The findings, which were demonstrated in mice, highlight the unique properties of a subset of B cells that normally controls immune responses and limits autoimmunity, in which an organism mistakenly attacks its own healthy tissue. The work appears Oct. 14, 2012, in the journal Nature.
B cells are the component of the immune system that creates antibodies, which fight pathogens like bacteria and viruses. However, a small subset of B cells, called regulatory B cells, works to suppress immune responses. These B cells are characterized by a cell-signaling protein called interleukin-10 (IL-10), giving these regulatory B cells the name B10 cells.
While B10 cells are small in number, they are important for controlling inflammation and autoimmunity. B10 cells can also limit normal immune responses during infections, reducing inadvertent damage to healthy body tissue.
"Regulatory B cells are a fairly new finding that we're just beginning to understand," said Thomas F. Tedder, PhD, professor of immunology at Duke and study author. "B10 cells are important because they make sure an immune response doesn't get carried away, resulting in autoimmunity or pathology. This study shows for the first time that there is a highly controlled process that determines when and where these cells produce IL-10."
Tedder and his colleagues studied the process of IL-10 production in the B10 cells of mice. Creating IL-10 requires physical interactions between B10 cells and T cells, which play a role in turning on the immune system.
The researchers found that B10 cells only respond to very specific antigens. Recognizing these antigens drives the function of B10 cells, causing them to turn off certain T cells when they bind the same antigen to prevent them from harming healthy tissue.
With this understanding of B10 cells, researchers set out to learn whether B10 cells could be harnessed as a cellular therapy, given their ability to regulate immune responses and autoimmunity.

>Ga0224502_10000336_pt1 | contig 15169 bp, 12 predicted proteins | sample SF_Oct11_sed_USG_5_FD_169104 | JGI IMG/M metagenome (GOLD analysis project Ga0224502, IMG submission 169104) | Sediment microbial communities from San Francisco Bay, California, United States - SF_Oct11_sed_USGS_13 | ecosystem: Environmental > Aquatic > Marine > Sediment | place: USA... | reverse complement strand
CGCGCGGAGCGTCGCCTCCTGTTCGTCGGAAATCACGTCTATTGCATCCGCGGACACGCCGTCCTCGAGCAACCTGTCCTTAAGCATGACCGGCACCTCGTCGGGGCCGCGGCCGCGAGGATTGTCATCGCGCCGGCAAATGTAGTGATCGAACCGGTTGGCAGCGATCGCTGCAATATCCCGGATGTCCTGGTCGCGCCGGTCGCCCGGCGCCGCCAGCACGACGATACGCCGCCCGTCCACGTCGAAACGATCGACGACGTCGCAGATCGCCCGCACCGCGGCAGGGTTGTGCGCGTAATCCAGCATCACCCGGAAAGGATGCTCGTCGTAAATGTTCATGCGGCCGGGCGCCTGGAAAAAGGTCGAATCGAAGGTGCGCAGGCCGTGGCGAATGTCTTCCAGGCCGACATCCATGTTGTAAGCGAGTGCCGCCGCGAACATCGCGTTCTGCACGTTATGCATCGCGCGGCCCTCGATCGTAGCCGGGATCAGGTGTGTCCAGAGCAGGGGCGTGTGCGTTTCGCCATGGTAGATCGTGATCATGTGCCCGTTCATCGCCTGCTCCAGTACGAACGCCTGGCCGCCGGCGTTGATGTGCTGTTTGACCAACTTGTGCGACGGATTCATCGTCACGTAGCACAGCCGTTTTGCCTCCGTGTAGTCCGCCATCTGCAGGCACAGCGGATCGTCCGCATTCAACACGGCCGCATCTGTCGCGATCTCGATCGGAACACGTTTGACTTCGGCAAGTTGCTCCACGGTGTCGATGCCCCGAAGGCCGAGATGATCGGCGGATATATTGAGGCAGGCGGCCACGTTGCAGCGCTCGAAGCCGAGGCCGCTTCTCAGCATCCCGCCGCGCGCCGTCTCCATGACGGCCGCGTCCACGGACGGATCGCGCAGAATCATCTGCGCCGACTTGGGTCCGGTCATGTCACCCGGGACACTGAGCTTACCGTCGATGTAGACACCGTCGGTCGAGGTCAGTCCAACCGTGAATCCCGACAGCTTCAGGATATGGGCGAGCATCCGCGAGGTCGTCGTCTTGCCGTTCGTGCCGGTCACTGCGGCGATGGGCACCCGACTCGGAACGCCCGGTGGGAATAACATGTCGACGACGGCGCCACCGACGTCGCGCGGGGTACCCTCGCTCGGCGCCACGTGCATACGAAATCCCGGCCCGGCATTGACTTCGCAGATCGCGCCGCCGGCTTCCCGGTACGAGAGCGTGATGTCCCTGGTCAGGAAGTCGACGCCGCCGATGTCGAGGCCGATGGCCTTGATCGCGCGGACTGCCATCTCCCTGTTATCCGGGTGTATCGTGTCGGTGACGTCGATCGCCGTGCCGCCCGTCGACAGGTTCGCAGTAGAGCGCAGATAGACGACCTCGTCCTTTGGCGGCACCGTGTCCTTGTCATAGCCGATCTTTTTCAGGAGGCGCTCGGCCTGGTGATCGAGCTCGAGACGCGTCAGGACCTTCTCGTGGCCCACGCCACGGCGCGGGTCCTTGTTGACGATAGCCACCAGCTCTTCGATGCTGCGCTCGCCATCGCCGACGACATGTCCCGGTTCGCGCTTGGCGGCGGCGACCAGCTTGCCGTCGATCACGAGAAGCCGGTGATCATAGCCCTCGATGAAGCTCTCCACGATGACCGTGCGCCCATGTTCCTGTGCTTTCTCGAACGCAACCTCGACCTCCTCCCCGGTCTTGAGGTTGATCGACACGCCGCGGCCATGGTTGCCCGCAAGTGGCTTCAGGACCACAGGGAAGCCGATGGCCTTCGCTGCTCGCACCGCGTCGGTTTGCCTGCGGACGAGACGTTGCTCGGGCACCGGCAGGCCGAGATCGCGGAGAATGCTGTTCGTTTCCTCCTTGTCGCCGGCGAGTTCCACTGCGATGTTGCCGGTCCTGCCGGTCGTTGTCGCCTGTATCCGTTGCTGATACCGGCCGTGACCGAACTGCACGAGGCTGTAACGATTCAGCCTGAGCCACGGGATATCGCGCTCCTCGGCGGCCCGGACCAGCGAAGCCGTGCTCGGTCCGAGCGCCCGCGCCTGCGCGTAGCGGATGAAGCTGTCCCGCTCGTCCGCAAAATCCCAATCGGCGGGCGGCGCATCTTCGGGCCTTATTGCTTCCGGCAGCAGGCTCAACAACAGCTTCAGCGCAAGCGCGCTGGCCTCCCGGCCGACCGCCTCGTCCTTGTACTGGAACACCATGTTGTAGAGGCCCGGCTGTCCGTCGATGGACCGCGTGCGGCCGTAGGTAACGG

"Since B10 cells are extremely rare, it was important that we find a feasible solution to reproduce these cells outside the body to make them available," Tedder said.
The researchers learned that the B10 cells could be isolated from the body and would maintain their ability to regulate immune responses. Moreover, they could be reproduced in large numbers.
"Normal B cells usually die quickly when cultured, but we have learned how to expand their numbers by about 25,000-fold. However, the rare B10 cells in the cultures expand their numbers by four-million-fold, which is remarkable. Now, we can take the B10 cells from one mouse and increase them in culture over nine days to where we can effectively treat 8,000 mice with autoimmune disease," said Tedder.
When a small amount of B10 cells were introduced into mice with multiple sclerosis-like autoimmune disease, their symptoms were significantly reduced, essentially turning off the disease.
"B10 cells will only shut off what they are programmed to shut off. If you have rheumatoid arthritis, you would want cells that would only go after your rheumatoid arthritis," continued Tedder. "This research shows that we may have the potential to unharness regulatory cells, make millions of copies, and introduce them back into someone with autoimmune disease to shut down the disease. This may also treat transplanted organ rejection."